Look what Angell is doing here. First, the very postulate that "Shakespeare had one and only one real-live Dark Lady in mind" is not an established fact, it is a broad-umbrella literary interpretive scheme, employed to dozens of mutually opposing uses. "Shakespeare" may have had several girlfriends or wives that drove him nuts enough to warrant a sonnet. It is unproven that the bad-girl lover poems refer to only one person. Now, in the hands of Angell, she adds non-sequitor to non-sequitor. Even though Willoby was popular enough to warrant five printings in 15 years, Angell thinks that the fifth edition, in the same year as the Sonnets, suggests a thematic unity with them! From what I have seen, when a book goes to four editions, the fifth is printed the moment the last copy of the fourth gets sold. It's purely economic.

3. Now Angell mentions Acheson's theory, which he developed in several books.[1] She ignores all of his findings and conclusions except one. Acheson thought that some of the action of Willoby takes place in the City of Oxford. Now Angell, in her special-screened vacuum-cleaner style, says that Acheson was picking up on the hidden meaning" City of Oxford codes the Earl of Oxford. If this were true we could never get anything done!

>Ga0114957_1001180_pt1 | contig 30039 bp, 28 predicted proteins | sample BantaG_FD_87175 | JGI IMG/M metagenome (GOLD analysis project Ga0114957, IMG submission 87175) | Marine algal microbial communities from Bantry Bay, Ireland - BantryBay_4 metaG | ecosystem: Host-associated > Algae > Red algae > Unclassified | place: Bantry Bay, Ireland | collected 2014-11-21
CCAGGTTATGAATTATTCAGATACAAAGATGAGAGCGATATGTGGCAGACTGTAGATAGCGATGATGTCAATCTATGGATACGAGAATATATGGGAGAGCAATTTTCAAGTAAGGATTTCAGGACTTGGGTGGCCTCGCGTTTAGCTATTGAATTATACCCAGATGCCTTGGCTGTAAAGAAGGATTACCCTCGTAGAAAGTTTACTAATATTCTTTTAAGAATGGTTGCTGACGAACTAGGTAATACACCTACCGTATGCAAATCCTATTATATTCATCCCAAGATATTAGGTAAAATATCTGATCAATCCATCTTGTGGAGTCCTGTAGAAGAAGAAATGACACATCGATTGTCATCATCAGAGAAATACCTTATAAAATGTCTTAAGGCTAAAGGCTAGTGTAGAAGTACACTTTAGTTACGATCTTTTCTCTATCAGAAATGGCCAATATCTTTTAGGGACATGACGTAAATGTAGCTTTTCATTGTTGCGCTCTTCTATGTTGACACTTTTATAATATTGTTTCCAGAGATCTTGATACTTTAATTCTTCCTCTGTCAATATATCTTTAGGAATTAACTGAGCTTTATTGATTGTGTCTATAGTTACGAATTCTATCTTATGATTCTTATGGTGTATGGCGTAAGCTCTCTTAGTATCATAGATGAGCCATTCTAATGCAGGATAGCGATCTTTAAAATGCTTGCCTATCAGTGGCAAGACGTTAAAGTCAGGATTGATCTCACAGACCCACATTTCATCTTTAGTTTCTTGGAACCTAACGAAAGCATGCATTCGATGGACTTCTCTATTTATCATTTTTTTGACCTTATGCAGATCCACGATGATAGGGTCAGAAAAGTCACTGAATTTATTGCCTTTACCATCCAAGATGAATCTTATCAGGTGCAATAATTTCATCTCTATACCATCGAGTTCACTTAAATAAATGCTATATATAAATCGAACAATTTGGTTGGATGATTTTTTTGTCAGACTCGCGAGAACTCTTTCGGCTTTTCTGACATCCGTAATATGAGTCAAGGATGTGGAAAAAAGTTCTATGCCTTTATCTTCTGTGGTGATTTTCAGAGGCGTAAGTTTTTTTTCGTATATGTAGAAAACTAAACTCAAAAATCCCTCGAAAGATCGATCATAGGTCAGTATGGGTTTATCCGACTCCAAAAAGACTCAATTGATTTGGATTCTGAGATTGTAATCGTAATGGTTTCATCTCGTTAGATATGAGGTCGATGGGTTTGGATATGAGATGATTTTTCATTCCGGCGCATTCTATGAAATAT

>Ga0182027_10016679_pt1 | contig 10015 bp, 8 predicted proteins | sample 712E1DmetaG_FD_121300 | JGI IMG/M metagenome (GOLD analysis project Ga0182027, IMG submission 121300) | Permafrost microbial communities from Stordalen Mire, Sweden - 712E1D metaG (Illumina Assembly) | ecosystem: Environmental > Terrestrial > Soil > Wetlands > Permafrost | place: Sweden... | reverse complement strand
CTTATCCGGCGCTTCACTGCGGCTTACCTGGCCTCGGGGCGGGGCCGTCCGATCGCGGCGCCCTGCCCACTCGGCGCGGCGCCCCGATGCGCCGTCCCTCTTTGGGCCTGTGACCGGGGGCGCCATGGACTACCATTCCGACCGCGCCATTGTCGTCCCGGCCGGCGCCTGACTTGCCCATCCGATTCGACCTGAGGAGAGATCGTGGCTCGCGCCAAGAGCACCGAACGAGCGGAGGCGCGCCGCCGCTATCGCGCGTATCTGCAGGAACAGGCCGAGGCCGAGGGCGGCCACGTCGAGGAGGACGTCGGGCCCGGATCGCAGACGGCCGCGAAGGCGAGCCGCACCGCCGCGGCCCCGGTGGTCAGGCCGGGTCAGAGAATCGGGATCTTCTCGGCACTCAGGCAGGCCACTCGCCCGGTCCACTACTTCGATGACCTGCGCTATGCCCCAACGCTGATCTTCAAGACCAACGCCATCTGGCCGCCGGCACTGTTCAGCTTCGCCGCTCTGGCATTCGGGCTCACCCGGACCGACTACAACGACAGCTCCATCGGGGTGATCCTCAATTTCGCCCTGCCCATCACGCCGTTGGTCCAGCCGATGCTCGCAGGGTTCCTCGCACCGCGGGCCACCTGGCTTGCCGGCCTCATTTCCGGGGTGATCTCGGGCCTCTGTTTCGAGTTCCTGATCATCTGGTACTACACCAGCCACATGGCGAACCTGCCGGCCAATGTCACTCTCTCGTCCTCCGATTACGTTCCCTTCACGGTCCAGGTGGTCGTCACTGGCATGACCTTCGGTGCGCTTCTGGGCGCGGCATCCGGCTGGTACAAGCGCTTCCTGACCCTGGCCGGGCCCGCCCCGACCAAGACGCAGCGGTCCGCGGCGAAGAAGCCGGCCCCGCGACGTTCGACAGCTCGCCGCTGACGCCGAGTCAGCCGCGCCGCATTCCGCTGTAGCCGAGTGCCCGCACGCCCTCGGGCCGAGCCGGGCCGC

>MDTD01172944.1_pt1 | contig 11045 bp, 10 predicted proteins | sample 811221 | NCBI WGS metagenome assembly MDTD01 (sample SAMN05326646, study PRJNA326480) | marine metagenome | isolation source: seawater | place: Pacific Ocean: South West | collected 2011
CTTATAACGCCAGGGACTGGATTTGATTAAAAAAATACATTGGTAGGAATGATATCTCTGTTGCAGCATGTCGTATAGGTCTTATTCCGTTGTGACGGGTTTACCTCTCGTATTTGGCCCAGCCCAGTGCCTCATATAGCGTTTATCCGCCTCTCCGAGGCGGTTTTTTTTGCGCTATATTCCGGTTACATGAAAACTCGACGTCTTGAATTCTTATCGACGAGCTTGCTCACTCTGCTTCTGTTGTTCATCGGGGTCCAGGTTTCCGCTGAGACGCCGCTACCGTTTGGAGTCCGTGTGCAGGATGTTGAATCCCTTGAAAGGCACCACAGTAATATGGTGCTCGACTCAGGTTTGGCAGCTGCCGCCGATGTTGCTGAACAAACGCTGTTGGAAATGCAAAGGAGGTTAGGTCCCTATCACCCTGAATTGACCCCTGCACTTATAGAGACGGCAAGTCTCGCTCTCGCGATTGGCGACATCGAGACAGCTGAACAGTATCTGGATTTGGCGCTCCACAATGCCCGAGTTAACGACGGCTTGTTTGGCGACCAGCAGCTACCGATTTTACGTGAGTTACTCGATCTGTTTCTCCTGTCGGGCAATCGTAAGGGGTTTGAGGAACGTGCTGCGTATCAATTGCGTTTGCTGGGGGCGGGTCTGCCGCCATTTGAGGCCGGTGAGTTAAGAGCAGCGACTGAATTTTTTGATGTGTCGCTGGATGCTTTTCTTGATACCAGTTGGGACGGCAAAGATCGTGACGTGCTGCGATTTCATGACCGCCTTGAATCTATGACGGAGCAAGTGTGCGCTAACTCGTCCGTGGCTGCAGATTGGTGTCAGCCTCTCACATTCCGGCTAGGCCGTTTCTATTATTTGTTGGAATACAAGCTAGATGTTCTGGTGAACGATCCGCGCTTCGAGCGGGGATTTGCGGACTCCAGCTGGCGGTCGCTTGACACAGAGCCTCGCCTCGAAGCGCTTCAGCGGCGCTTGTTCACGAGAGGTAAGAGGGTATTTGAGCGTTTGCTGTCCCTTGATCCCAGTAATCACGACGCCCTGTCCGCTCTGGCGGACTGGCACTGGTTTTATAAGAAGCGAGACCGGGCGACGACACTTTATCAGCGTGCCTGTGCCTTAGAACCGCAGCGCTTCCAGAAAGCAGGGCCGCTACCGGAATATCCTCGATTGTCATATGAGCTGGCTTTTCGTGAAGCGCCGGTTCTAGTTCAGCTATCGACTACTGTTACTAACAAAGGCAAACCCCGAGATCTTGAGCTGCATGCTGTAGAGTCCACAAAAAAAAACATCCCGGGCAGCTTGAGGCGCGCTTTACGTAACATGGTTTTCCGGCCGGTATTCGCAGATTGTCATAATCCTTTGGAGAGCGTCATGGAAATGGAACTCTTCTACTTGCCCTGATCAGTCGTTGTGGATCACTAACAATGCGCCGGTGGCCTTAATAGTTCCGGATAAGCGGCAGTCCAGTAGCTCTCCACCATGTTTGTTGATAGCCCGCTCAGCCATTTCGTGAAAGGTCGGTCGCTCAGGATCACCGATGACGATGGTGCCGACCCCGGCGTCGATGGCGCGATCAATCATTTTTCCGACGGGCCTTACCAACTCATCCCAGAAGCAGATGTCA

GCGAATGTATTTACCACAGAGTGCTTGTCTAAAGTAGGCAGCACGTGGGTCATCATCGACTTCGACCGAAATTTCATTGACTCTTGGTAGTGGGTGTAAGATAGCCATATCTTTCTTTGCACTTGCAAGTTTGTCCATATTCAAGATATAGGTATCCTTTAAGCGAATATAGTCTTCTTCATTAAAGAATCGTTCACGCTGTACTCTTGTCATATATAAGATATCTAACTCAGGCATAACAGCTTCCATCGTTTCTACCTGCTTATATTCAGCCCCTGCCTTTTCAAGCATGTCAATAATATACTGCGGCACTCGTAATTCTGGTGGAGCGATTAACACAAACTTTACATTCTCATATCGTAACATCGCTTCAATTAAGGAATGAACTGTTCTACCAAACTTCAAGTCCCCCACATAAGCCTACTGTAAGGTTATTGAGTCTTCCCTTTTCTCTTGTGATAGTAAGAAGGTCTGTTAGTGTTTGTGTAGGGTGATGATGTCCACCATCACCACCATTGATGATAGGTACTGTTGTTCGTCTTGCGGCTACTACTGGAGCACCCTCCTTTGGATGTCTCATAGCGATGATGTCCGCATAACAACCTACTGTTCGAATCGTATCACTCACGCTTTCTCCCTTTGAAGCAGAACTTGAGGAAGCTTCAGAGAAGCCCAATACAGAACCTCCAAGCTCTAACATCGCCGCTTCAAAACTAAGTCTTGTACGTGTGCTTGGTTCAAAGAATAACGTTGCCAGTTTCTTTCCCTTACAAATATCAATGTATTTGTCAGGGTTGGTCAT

Angell glances by Acheson's theory that Roydon was the Willoby author. What Angell did not mention (and probably did not know) is that Roydon is a fascinating possible go-between between deVere and Raleigh. Roydon was one of the contributors to the Oxford-Watson Hekatompathia project[2], and Roydon is linked by similar dedications to Walter Raleigh. Roydon's possible involvement in Willoby -- and the fact that Roydon is also linked to the Sidney faction -- maintains my interest in this whole Willoby problem and serves as one possible guide out of the Willoby labyrinth. Plus we must always keep in mind the main reason that scholars have to deal with Willoby, regardless of the quicksand: Willoby has the first absolutely clear literary reference and critique of the author named "Shake-speare," with its comment on the newly printed Rape of Lucrece.

Yet Tarquyne pluckt his glistering grape,
And Shake-speare paints poore Lucrece rape.

So we have to deal with Willoby, sooner or later.

4. We know (from her footnote) that Angell had in front of her BM Ward's 17th Earl of Oxford, 1928, and perhaps J. Thomas Looney's book, too. Though she doesn't mention J.T.Looney, she must have known of his book as it is described in Ward's annotated bibliography. Now she begins her three points to show that Oxford was the target of the Willoby libel.

A) Angell describes the ornamental stag's head at the top of the title page as "the central figure" and "the symbol of a cuckold." She thinks it's a donkey with horns and writes:

"upon the forehead of the ass reposes a crescent. The crescent is the distinguishing mark of the Oxford Crest, which is a boar set apart from all other armorial boars by the fact that a crescent is emblazoned upon it."